To create an immersive experience that better represents the character of each collection, this project refers to the texture of nature, including water flow, soils, and plants. The patterns extracted from soil erosion and wood grain are manipulated into a symbolic shape. Following the existing topography and elevation, this pattern helps create an internal hydrological system that collects water upstream and retains moisture on the site. Cross-stream strips connect the higher ground with the river’s edge and allow visitors to move between the two as well.
1. Main Circulation to Distinguish between Wet and Dry Environments
Existing forests are located on one side of the stream. This project proposes a horizontal main circulation above the highest water level, elevation 20’. The idea is to give people a clear sense of the moisture and saturation of the environment when they walk along the path. Visitors can walk through existing fresh-water and salt-water swamps, as well as new plant collections. Also, the path is connected to the existing road network to ensure accessibility.
2. Manipulated Hydrology System to Provide Preferable Growing Environments and Humidity
The three collections’ organization is based on the respective elevation at which these swamp habitats prefer to grow. Original topography is partially manipulated to drain and collect water, especially providing a wet condition in the upland area for a wet hardwood forest. The cut and fill allow water to flow and sediment to deposit along the stream in the proposed direction and create a nutrient-rich space to grow both canopy and understory.
3. Interactive Wetland Experiences and Seasonal Performance
Aside from the main path, the three plant collections with their different hydrological regimes are connected through several secondary paths, which flow up and down, crossing or embracing the collection. In addition to this, seasonal changes in plants and water levels make the display, as well as the ecological system above and underground, more dynamic. Both the canopy and its understory present different color patterns in different seasons.
4. Functional and Educational Effects on Local Environment
This design proposal is not only creating a botanic display; it also is a project for environmental mitigation along the stream and the Anacostia River. By planting these wetland habitats, this project helps restore the ecological system on both sides of the stream, increasing the biodiversity of the shoreline. As part of the National Arboretum, it also serves as an educational model for waterfront mitigation measures within the Anacostia Watershed.
North-Central Appalachian Large River Floodplain - The extent to which the floodplain is under water varies with the seasons. At the lowest elevation, it is mostly underwater. Selected dominant canopy species including silver maple and sycamore grow along the edge of or within the shallow pond. It ponds during spring and summer. Flowering groundcover species are planted on the terraced bank, in contact with water under the canopy. During the fall with its low water levels, the pond becomes a muddy basin. Some trees may topple because of the flooding in the wet season.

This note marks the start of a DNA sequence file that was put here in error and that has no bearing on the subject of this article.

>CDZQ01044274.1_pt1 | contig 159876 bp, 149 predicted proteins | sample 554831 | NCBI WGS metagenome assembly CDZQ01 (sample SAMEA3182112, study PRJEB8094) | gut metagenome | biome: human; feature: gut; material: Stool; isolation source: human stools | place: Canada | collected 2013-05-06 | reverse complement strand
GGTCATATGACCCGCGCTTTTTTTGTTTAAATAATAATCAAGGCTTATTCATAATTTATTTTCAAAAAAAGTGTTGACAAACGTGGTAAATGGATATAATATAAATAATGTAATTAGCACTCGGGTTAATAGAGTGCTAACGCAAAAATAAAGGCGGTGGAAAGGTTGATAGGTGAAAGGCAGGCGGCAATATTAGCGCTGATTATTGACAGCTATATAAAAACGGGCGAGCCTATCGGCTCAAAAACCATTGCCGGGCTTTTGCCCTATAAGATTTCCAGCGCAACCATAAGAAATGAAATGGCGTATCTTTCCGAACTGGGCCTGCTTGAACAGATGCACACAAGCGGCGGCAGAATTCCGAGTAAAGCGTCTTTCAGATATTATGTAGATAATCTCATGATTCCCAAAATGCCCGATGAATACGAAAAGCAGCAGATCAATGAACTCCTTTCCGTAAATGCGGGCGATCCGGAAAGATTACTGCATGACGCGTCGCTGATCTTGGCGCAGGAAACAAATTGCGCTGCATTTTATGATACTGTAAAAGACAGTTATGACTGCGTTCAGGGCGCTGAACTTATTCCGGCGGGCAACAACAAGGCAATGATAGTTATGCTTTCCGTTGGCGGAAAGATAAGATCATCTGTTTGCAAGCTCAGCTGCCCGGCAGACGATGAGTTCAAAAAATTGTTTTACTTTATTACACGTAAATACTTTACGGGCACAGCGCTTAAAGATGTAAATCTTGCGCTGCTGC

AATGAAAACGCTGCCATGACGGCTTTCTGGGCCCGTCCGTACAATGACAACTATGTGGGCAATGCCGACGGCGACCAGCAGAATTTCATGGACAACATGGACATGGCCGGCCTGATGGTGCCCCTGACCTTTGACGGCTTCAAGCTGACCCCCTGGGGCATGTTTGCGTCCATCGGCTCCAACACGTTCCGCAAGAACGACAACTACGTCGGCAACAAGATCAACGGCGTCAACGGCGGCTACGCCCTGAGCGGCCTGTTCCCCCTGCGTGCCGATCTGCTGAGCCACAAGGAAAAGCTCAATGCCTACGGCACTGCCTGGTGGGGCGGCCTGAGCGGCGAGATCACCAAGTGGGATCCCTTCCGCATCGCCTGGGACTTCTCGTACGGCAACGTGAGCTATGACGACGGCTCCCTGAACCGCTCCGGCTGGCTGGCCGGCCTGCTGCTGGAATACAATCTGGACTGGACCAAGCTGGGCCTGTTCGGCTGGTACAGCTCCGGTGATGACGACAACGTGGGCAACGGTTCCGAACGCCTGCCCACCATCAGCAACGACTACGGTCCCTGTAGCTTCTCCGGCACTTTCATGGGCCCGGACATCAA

North-Central Interior and Appalachian Rich Swamp - Swamps are usually wet or flooded for part of the growing season but not completely saturated for too long. They have both small hummocks and depressions to create nutrient-rich conditions. The plant collection disperses crossing the stream. Responding to the biotope’s character with hummocks and depressions, sub channels are created on both sides to provide an environment for luscious vegetation. Walking on the designed path, people experience this rich groundcover. The density of groundcover species is related to the canopy above.
North Atlantic Coastal Plain Basin Swamp and Wet Hardwood Forest - The wet hardwood forests, originally located in low-lying areas that are poorly drained, have relatively shallow depressions and are often influenced by groundwater and overland water flow. In this project, the existing open lawn is partly manipulated to include several narrow linear channels, planted with different species. There will be a small ponding and flowering rain garden in this collection during the wet season. In the dry season, the corridor of different trees appears in different colors, and people can walk on the open lawn. The strong linear planting pattern aims to provide accessibility and clear views.
- Silver Maple
- American Sycamore
- American Larch
- Black ash
- Red Maple